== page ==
[D-G] Hyphenation de l'HyperObject

Mike Lansing badger2 at mail2world.com
Mon Mar 13 15:54:42 PDT 2017

Virilio's Night Consoles

'As with the Michelsberg culture in the Rhineland, the
Chassey-Michelsburg culture in the Paris Basin does not see an immediate
development of linear tombs. A recent survey of the sparse evidence for
burial in the Michelsberg of the upper and middle Rhine has described
the evidence for burial within pits and ditches in associated with
domestic occupation. (Lichardus 1986) Similar evidence occurs in the
Paris Basin (Bailloud 1979). The overall paucity of burials suggests
that some form of exposure may have been the main burial rite.

On the other hand, substantial 'camps' are known, often with interrupted
ditches and pallisades, and in upland or river spur locations
appropriate for defense. As well as domestic activities carried out at
these sites, there is some evidence of special activities in that the
high camps provide the main find-spots in the Paris Basin. for the
so-called vase-supports. These ceramic objects are of special interest
for a number of reasons. First, they were probably not used as
vase-supports since traces of burning indicate some function to do with
lamps or incense burners. Second, in Brittany they came largely from
funerary monuments or stone circles indicating a ritual use. Third, they
are heavily decorated in contrast to all other types of Paris Basin
Chassey-Michelsberg pottery. It is perhapsalso relevant that the few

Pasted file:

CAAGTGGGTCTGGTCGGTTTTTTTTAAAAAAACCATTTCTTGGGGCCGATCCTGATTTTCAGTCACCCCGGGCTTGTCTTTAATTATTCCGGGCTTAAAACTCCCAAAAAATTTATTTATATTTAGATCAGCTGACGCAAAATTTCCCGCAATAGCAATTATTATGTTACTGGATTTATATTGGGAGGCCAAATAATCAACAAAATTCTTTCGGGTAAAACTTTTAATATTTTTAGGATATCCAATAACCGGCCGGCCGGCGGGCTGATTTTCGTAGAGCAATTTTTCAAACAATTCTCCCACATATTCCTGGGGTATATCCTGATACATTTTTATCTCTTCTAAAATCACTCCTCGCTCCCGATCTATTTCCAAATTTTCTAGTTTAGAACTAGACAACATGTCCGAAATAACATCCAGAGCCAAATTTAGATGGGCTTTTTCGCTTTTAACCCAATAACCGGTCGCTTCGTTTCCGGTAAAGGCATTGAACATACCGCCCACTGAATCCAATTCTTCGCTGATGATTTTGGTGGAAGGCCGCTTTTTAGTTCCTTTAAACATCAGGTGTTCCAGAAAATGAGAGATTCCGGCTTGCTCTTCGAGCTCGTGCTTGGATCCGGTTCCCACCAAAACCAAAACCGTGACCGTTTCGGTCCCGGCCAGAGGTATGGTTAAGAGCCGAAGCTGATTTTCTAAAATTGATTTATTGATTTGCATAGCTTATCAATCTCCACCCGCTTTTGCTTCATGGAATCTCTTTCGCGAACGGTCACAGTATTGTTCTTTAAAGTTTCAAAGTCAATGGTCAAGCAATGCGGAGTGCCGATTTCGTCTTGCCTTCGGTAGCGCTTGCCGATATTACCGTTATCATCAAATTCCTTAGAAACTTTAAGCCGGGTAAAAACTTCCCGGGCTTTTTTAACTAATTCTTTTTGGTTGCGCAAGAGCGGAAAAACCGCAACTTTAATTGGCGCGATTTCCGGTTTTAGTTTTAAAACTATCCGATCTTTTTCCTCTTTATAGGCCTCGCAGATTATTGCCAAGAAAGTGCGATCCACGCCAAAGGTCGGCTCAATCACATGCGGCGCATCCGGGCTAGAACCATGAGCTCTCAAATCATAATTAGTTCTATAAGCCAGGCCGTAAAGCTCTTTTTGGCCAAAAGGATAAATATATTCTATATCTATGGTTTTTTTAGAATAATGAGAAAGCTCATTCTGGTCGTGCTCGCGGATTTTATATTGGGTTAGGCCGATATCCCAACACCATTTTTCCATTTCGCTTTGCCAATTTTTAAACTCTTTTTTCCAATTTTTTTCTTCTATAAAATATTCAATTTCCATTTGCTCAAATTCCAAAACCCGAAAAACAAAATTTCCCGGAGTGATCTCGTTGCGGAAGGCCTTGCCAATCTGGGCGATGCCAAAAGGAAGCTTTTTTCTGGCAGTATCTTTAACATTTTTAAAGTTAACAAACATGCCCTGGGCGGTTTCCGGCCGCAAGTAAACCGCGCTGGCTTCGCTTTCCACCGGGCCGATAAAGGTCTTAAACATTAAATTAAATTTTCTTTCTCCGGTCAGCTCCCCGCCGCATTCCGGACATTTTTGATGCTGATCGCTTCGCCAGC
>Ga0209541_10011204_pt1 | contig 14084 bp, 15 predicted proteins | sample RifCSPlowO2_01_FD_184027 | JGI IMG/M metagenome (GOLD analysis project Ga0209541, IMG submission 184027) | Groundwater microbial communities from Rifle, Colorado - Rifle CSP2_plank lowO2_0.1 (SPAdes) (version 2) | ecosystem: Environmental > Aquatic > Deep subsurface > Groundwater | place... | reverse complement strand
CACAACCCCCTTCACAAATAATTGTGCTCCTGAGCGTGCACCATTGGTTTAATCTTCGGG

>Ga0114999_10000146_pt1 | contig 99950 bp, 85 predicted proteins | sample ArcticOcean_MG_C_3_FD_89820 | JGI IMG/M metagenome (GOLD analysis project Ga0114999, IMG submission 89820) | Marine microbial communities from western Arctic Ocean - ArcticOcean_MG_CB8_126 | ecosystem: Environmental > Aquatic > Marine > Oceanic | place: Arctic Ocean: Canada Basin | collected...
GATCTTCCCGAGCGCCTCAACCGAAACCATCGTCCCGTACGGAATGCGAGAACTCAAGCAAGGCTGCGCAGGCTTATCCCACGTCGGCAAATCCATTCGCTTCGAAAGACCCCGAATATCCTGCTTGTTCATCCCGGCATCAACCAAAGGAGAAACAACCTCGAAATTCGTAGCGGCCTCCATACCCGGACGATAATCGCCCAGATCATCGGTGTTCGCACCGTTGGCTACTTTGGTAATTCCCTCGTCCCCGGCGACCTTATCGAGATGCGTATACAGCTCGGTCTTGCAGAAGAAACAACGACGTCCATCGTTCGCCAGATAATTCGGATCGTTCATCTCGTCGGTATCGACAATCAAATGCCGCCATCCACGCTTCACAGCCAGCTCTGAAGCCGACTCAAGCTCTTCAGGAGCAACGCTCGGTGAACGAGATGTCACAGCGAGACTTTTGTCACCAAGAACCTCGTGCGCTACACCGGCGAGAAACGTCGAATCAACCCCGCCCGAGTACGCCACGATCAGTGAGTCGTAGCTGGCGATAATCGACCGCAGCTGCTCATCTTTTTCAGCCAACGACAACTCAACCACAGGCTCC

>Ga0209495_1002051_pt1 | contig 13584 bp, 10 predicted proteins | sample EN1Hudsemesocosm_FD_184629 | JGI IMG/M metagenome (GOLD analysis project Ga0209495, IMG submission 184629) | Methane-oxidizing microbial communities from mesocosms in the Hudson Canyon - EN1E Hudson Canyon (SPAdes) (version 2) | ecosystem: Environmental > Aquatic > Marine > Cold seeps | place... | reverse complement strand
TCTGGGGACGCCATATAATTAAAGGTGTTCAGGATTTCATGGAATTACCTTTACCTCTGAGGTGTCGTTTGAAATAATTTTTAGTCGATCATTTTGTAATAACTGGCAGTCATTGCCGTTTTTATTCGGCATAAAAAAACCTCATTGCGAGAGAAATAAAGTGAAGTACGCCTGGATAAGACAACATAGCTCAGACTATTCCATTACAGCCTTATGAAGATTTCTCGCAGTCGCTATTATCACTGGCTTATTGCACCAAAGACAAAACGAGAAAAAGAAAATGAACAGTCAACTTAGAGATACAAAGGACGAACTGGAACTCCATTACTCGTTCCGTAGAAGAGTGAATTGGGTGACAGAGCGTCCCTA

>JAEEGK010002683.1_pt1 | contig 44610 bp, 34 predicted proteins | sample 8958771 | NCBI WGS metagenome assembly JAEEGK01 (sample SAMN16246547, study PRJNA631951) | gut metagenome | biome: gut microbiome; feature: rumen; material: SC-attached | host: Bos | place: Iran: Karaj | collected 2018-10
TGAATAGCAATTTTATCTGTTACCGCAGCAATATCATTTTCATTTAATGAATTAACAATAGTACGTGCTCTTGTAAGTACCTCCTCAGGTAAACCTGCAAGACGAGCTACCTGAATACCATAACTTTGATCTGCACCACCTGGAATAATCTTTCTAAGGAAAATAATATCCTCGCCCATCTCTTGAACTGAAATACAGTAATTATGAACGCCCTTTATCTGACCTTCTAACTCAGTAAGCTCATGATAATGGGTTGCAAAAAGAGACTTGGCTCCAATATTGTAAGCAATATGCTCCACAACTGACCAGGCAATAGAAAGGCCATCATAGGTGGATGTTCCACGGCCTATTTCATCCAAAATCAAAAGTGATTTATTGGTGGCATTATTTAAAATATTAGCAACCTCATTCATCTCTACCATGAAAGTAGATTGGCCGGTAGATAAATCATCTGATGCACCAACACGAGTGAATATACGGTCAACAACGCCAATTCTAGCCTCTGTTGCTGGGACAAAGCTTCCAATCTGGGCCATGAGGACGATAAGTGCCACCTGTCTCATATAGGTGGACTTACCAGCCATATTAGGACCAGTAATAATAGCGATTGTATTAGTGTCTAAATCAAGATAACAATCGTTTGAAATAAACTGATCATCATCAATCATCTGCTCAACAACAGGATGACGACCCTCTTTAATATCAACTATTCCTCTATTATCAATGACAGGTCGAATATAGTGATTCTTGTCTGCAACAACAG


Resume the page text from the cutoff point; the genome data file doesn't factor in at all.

stylized female figurines from this period in the Paris Basin are also

Whatever the full range of activities carried out at thast camps, they
appear also to have been foci of non-domestic specialized rituals.
Decoration has shifted from domestic pottery (in Danubian phases) to a
ceramic type used in specialized rituals within larger monuments. These
camps draw together larger groups, and emphasize exits and entrances to
those groups. As part of this new process, houses become slight and
there is little evidence of elaboration of the domestic context. 

As we have seen elsewhere in Europe, the camps themselves introduce
subtle changes to the domus. Not only does the role of domestic
symbolism decline, but also the emphasis on defense leads to a new
relationship with the non-domus 'other.' Prowess (in [italics]) the wild
as opposed to control (over[it.]) nature takes on a renewed
significance....Pollen evidence indicates massive forest clearance at
this time.'
(Hodder, The Domestication of Europe p. 224)

'"Today I am happy to give you excellent news from the cavern Tuc
dÁudobert. As you were first to visit this cavern, you will also be
first to learn that in an upper gallery, very difficult of access, at
the summit of a very narrow ascending passage, and after having been
obliged to break a number of stalactites which completely closed the
entrance, my son and myself have found two superb statuettes in clay,
about 60cm in length, absolutely unbroken, and representing bison.
Cartailhac and Breuil, who have come to see them, were filled with
enthusiasm. The ground of these chambers was covered with imprints of
the claws of the bear, skeletons of which were buried here and there.

The Magdalenians have passed through this ossuary and have drawn out all
the canine teeth, to make ornaments of these. Their steps left their
fine impression on the humid and soft clay, and we still see the
outlines of several bare human feet. They had also lost several flakes
of flint and the tooth of an ox pierced at the neck; we have collected
them, and it seems as if they had only been dropped yesterday; the
Magdalenians also left an incomplete model of a bison and some lumps of
kneaded clay which still carry the impression of their fingers. We
produce the proof that in this period, all branches of art were
(Osborn HF, Men of the Old Stone Age, Begouen Letter, 23 Oct 1912 ) 

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